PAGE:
One of my favorite bands, that I have written about from time to time, is Public Image Ltd. Fronted by John Lydon, former Johnny Rotten of Sex Pistols fame, they have continuously pushed the boundaries of music. If you listen to their catalog, it simply doesn’t sound like anyone else’s, even if certain songs, or parts of songs, are grounded in particular genres. Punk, dub, world music, rock, and electronic music all play a role at various time periods in the bands history. I shouldn’t really call it a band. Although the project started as a band and has been a functioning band recently, the only consistent member has been Lydon.
Tonight I have been watching the documentary Beware of Mr. Baker. The documentary is about drummer Ginger Baker. Baker is most famous for Cream and Blind Faith, though he has a long and varied career. It made me think of his work with Public Image Ltd.
One of the most famous Public Image Image Ltd. albums is Album, or Compact Disc or Cassette, depending on the format at the time of its release. (Though it is now predominately known by the first title.) It’s a truly strange release that brings together not only Lydon and Baker, but also virtuoso guitar player Steve Vai, among others. That is not exactly a trio of musicians that you imagine having something in common, other than the fact that they are all people that have tried to push the boundaries of music in one way or another.
If I’m honest, this is not my favorite record of theirs, though it definitely has its merits. On several of the tracks producer Bill Laswell pushes them towards heavy metal, though it’s not typical metal by any means. On these tracks the musicianship and Lydon’s one of a kind personality shine, but music itself isn’t as adventurous as a lot of the PIL catalog. My favorite two tracks are at opposite ends of the spectrum. The most famous track is the single Rise, which has an African music element, but also incorporates Vai’s unique guitar tone and brief moments of darkness that contrast the major key African elements. The last track is great as well, and also perhaps the strangest. The song Ease starts out with keyboards and a didgeridoo, followed by the bulk of the song, which has a majestic rock quality, almost Middle Eastern in sound. The song closes with an epic solo by Vai, the likes of which is not heard throughout most of the PIL discography. I’m not even sure if the song is any good, but it is definitely great. Something that starts with a didgeridoo, then features Lydon singing over almost a Led Zeppelinesque middle passage, and closes out with a solo by Vai, is not like anything else I have ever heard.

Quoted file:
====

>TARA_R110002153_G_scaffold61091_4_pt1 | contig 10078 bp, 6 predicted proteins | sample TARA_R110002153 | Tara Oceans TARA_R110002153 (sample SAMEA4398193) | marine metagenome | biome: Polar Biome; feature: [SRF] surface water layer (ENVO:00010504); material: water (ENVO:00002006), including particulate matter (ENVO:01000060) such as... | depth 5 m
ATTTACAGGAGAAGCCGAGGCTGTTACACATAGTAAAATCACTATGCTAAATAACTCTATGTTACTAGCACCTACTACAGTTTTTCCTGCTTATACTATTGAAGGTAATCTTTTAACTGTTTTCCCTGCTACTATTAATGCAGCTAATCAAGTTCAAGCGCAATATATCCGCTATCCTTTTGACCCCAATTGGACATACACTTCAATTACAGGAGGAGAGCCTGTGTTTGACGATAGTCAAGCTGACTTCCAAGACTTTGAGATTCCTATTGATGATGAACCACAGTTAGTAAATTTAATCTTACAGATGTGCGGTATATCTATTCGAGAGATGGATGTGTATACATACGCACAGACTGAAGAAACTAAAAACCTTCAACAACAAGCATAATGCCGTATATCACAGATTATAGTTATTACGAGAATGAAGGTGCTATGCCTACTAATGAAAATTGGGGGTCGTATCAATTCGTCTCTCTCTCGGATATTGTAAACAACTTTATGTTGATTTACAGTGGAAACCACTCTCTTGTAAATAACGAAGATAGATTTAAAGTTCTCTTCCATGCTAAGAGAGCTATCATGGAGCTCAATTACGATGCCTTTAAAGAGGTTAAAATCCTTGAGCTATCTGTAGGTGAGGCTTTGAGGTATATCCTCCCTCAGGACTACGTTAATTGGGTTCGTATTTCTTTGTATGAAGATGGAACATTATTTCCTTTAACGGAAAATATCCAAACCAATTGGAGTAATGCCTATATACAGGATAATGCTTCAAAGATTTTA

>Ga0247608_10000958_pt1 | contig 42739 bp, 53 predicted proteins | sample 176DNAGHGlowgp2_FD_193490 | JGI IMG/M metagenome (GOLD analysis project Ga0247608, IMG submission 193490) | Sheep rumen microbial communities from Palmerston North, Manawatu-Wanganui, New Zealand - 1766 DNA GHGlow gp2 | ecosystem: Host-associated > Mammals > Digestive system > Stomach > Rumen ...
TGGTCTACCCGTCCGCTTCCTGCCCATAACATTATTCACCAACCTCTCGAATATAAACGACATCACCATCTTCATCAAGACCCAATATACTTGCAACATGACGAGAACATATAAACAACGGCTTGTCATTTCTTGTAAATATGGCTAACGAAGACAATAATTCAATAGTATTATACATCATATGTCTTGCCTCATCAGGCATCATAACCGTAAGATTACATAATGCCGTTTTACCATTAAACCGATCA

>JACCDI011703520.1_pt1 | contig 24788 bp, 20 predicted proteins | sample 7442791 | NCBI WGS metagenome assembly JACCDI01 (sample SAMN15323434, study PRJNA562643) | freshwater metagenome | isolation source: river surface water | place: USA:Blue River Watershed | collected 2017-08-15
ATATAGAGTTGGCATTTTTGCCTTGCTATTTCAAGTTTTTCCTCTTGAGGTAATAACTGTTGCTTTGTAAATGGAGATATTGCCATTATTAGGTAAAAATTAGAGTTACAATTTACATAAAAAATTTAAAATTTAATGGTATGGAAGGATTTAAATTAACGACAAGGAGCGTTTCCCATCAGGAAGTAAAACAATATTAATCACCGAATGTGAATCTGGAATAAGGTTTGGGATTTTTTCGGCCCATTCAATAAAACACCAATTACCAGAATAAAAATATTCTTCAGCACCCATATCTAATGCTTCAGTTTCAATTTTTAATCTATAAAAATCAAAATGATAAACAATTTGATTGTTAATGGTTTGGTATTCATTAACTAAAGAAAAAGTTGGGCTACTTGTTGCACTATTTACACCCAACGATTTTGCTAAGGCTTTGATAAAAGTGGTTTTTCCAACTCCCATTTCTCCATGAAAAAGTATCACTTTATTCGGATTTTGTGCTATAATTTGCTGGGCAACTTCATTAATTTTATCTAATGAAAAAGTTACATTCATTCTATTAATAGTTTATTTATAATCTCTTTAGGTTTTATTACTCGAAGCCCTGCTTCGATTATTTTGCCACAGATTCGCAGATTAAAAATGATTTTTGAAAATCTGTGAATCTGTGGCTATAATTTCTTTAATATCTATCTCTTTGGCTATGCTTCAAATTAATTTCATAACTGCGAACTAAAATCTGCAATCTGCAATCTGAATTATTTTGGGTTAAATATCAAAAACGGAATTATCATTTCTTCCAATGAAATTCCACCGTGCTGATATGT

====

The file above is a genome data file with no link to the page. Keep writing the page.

Although there are other PIL records I prefer, the sheer fact that Lydon was so willing to reach out into new territory time and time again is inspiring. And even if I would advise one to start elsewhere with their catalog, I think this one should be added to your collection at some point. It’s a true one-off, that could only have been created at it’s unique time and place in musical history, by a group of freaks trying to do something new. I’m always interested in hearing people go down the road less traveled.
More Posts On Public Image Ltd. Include: Careering
More Posts On John Lydon Include: John Lydon Exposes Fake Media Behavior